1. The tectonic inception model - this shows that it is only open fracture routes, primarily created by the seismic shocks that accompany deglaciation, which can provide the opportunity for dissolution of metalimestone rocks that have negligible primary porosity.
2. The external model of cave development - this black-box approach reveals how the formation, development and destruction of the karst caves are related to the evolution of their local landscape. During the Pleistocene, these processes were dominated by the cycle of glaciation, leading to cyclic speleogenesis, and the development of ever-longer and deeper systems, where the maximum distance to the surface commonly remains within one-eighth of the extent of change in local relief.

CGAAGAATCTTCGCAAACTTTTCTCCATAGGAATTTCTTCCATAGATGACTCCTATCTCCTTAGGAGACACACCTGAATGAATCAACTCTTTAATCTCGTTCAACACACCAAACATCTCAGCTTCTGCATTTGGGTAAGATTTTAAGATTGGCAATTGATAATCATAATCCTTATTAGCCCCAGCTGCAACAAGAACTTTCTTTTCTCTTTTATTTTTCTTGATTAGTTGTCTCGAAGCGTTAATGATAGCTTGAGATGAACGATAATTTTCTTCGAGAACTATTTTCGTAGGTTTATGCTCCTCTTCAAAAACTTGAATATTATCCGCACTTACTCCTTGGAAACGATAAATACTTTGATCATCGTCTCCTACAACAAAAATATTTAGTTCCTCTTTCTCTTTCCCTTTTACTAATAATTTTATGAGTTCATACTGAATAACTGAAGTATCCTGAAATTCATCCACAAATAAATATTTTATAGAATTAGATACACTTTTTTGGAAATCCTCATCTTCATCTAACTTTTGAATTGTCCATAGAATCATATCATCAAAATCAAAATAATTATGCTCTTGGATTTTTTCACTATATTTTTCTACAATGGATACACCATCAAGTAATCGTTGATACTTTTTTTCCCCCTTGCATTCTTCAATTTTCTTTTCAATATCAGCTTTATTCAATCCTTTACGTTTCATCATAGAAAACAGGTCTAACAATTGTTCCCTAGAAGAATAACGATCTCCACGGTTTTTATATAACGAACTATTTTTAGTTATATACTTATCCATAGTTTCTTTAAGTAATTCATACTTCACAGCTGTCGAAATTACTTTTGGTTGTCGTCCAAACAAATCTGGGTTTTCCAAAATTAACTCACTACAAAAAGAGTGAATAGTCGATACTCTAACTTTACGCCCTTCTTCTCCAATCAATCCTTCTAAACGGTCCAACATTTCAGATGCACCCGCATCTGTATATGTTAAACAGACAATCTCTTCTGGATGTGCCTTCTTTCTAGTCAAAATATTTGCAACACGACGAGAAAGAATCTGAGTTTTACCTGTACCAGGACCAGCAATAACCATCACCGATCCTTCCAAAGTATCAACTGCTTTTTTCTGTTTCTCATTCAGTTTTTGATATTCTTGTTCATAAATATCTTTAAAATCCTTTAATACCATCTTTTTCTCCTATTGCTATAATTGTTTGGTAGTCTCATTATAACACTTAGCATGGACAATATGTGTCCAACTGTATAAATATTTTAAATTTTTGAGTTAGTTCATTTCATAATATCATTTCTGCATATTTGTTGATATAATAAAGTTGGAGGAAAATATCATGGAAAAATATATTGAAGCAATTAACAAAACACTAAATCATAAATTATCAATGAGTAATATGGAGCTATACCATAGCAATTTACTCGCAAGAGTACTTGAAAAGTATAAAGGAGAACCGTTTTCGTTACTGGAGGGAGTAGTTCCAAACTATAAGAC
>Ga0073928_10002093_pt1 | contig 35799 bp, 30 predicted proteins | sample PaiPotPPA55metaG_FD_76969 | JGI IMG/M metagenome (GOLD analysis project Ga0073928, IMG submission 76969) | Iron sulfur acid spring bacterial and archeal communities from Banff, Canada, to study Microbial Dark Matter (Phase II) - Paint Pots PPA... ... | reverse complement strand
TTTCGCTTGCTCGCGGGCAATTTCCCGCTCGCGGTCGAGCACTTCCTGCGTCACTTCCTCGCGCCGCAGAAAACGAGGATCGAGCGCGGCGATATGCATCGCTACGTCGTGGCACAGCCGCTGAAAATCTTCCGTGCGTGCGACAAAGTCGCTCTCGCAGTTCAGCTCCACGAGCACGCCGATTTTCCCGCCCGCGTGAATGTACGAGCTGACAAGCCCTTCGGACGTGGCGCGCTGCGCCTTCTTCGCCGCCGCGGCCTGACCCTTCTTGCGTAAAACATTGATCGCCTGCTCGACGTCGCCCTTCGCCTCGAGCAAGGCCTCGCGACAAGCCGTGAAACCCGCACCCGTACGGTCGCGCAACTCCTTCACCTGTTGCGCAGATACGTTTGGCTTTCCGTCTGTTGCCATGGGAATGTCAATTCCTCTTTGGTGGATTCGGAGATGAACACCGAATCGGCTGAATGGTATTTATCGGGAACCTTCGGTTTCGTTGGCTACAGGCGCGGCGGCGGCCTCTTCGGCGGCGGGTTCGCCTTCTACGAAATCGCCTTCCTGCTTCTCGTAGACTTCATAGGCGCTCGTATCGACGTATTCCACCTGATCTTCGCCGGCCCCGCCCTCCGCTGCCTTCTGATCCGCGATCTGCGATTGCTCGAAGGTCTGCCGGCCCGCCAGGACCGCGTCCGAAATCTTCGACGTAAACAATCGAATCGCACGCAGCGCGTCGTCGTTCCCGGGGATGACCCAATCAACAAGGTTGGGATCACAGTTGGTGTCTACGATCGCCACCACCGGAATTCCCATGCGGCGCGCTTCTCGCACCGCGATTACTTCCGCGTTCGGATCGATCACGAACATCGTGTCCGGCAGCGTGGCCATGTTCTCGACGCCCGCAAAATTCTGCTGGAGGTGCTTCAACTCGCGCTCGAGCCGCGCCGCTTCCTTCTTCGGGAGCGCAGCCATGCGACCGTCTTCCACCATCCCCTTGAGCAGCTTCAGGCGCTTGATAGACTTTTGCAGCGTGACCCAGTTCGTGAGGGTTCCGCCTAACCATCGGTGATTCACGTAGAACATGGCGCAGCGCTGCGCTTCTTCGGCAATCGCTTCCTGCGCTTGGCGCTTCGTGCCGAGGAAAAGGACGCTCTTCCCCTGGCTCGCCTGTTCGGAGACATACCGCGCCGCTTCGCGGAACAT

3. The hydrogeological model - this demonstrates that the caves developed to their mapped dimensions in timescales compatible with the first two models, within the constraints imposed by the physics and chemistry of calcite dissolution and erosion, primarily in almost pure water. Relict caves were predominantly formed in phreatic conditions beneath active deglacial ice-dammed lakes, with asymmetric distributions on east- and west-facing slopes. Mainly vadose caves developed during the present interglacial, primarily vadose, conditions, with maximum dimensions determined by catchment area. Combination caves developed during both deglacial and interglacial stages. The cross-sections of phreatic passages obey a non-fractal distribution, because they enlarged at maximum rates in similar timescales. Phreatic cave entrances could be enlarged at high altitudes by freeze / thaw processes at the surface of ice-dammed lakes, and at low altitudes by marine activity during isostatic uplift.